Avsnitt

  • Interview Ep
    Get to know Anita Hill, professor and lawyer. She read us the story of civil rights icon Rosa Parks. Anita tells us what Mrs. Parks’ story means to her, and what we can learn from her about the role of law in making the world a more fair and just place.

  • In December 1955, Mrs. Rosa Parks made history by standing up to unjust segregation laws in Montgomery, Alabama, when she refused to give up her seat on a bus to a white man—a courageous act that helped launch the now-famous Montgomery bus boycott. In the years that followed, Parks was often characterized as a seamstress who was simply tired after a long day. However, Parks wasn’t tired from work—she was tired of being mistreated! While Parks is best known for that brave act of resistance, her activism spanned decades—and she continues to be a role model for rebel girls throughout the world today. 
     
    About the Narrator
    Anita Hill grew up on a farm in Oklahoma, the youngest of 13 children. She graduated from Oklahoma State University and received her J.D. from Yale Law School. Starting her career in Washington, D.C., Hill worked in private practice as well as at the Education Department and Equal Employment Opportunity Commission. In 1989, Hill, was the first African American tenured at the University of Oklahoma, College of Law. Currently, she teaches courses on gender, race, policy and law at Brandeis University and serves as counsel to the law firm of Cohen, Milstein, Sellers and Toll, where she advises on class action discrimination cases. Professor Hill leads the Hollywood Commission working with entertainment industry companies and unions to eradicate harassment, discrimination and power abuse. She serves on the boards of several non-profit organizations and has authored a variety of publications, offered television and radio commentary, and presented to hundreds of audiences around the globe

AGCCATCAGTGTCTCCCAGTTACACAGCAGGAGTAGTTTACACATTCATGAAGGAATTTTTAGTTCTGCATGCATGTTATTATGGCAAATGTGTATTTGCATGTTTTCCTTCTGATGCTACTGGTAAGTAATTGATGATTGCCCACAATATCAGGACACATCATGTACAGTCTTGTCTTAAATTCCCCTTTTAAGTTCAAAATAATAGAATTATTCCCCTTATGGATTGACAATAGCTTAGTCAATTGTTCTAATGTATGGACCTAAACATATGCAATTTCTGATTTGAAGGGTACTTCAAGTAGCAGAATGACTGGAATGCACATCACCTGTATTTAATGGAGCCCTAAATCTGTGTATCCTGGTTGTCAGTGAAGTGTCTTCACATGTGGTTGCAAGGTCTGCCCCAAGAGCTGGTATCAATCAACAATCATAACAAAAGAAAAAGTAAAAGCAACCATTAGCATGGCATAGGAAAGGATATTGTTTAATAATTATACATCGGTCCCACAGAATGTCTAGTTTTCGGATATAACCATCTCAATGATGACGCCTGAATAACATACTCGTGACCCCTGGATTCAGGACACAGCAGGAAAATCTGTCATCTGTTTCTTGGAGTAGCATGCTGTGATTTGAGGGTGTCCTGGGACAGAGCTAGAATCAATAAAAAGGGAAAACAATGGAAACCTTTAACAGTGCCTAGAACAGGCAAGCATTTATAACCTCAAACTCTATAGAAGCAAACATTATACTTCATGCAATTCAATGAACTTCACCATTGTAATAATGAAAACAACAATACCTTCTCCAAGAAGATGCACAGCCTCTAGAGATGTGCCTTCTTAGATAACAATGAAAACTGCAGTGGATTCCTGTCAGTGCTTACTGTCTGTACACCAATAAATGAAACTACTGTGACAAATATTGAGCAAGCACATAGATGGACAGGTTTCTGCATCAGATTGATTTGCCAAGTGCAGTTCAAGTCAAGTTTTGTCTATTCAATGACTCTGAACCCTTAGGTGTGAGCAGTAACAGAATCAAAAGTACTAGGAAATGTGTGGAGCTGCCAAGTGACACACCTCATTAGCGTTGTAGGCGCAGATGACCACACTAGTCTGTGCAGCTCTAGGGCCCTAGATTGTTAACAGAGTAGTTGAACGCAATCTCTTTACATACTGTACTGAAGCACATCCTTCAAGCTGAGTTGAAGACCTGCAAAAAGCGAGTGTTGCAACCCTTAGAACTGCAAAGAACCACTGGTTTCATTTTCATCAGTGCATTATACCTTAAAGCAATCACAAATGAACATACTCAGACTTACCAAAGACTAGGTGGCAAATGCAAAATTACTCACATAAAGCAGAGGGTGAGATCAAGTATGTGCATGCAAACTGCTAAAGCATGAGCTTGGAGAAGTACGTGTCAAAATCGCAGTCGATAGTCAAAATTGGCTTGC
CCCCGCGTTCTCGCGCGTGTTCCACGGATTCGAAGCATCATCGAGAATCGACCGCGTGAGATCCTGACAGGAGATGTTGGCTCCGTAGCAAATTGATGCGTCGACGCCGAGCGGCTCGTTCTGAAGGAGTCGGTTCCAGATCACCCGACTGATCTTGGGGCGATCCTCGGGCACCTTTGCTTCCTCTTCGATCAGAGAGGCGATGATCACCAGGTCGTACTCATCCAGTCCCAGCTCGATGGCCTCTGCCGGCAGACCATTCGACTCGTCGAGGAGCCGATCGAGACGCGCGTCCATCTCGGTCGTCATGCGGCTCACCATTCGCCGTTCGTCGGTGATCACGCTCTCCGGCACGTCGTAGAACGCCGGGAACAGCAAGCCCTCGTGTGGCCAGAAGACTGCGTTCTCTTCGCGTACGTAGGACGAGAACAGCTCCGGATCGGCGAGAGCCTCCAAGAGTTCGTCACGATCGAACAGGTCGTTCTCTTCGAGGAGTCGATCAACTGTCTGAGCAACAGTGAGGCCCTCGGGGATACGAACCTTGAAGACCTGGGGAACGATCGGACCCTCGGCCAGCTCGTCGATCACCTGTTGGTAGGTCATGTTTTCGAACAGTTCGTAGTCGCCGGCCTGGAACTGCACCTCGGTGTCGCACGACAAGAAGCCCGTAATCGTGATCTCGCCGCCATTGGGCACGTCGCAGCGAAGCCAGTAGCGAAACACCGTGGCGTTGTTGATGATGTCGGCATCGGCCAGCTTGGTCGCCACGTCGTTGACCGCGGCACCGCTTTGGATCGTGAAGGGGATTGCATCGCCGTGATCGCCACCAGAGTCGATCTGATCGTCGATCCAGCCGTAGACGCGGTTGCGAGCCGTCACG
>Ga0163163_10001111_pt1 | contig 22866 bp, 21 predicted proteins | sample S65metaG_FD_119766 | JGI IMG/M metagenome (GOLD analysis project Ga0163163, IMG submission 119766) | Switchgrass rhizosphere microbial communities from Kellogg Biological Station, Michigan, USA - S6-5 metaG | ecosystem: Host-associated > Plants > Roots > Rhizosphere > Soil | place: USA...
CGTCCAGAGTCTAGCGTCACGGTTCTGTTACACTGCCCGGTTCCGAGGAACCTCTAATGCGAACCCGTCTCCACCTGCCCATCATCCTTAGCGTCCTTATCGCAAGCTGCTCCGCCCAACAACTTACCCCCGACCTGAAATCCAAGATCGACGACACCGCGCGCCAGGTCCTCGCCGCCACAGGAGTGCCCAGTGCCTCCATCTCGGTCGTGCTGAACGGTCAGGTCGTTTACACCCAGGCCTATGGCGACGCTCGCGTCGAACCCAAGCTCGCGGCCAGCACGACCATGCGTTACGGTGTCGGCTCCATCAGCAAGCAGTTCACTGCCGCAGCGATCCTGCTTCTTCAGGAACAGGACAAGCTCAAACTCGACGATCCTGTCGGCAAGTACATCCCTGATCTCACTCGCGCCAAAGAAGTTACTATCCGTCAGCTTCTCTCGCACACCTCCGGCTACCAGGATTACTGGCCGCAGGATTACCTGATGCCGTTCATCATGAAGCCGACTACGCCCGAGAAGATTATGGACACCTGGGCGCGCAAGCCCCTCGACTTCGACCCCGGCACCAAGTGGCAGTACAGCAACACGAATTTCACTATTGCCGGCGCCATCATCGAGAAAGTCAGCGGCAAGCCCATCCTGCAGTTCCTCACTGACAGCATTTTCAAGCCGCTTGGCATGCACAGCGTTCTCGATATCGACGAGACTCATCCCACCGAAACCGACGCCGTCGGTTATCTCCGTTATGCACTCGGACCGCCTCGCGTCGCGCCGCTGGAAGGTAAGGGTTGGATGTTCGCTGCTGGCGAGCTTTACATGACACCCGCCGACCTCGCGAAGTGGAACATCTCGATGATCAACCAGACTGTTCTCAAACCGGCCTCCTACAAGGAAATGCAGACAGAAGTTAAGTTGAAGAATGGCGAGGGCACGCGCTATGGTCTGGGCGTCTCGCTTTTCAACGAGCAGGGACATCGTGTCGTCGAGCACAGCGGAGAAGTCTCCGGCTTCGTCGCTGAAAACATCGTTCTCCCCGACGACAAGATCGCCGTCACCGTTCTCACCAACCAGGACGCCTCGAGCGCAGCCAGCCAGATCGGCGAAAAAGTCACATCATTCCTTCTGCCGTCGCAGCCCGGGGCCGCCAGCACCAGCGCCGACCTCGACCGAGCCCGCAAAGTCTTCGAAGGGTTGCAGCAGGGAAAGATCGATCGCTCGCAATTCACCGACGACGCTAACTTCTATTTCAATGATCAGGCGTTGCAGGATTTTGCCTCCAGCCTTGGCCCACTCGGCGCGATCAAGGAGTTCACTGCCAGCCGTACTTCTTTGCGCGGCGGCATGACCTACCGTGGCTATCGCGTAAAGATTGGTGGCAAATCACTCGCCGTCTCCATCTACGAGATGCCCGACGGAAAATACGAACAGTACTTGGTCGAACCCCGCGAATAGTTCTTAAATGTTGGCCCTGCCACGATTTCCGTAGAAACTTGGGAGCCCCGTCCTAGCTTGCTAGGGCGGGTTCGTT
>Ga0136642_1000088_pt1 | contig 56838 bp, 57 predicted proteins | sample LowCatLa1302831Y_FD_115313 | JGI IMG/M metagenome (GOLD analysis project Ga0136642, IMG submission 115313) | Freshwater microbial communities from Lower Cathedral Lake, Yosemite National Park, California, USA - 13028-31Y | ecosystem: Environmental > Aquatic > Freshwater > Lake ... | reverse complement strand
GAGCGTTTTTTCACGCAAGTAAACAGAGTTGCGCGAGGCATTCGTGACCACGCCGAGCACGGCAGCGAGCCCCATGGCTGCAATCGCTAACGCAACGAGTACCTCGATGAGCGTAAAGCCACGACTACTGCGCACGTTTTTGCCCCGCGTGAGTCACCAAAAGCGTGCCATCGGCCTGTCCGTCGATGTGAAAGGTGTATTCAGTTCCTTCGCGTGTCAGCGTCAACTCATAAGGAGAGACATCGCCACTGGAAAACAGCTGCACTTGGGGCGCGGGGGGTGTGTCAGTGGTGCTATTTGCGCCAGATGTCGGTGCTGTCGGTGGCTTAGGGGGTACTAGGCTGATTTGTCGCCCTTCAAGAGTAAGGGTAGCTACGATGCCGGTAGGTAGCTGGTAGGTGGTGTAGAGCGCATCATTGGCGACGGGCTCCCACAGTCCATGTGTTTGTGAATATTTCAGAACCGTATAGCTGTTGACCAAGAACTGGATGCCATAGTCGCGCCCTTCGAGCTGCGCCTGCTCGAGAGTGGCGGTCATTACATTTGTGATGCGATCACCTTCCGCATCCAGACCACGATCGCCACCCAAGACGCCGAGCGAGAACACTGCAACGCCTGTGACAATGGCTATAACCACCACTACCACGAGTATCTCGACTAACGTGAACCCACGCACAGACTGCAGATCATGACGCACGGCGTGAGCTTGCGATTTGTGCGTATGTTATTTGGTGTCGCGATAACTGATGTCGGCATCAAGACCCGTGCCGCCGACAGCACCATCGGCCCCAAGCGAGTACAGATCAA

Credits
    This podcast is a production of Rebel Girls and is based on the book series Good Night Stories for Rebel Girls. This episode was produced by Isaac Kaplan-Woolner. Sound design and mixing by Camille Stennis. This episode was written by Alexis Stratton and proofread by Simi Kadirgamar. Executive Producer is Katie Sprenger. A big thanks to the whole Rebel Girls team who make this show possible! Original theme music was composed and performed by Elettra Bargiacchi. For more, visit www.rebelgirls.com. Until next time, stay REBEL!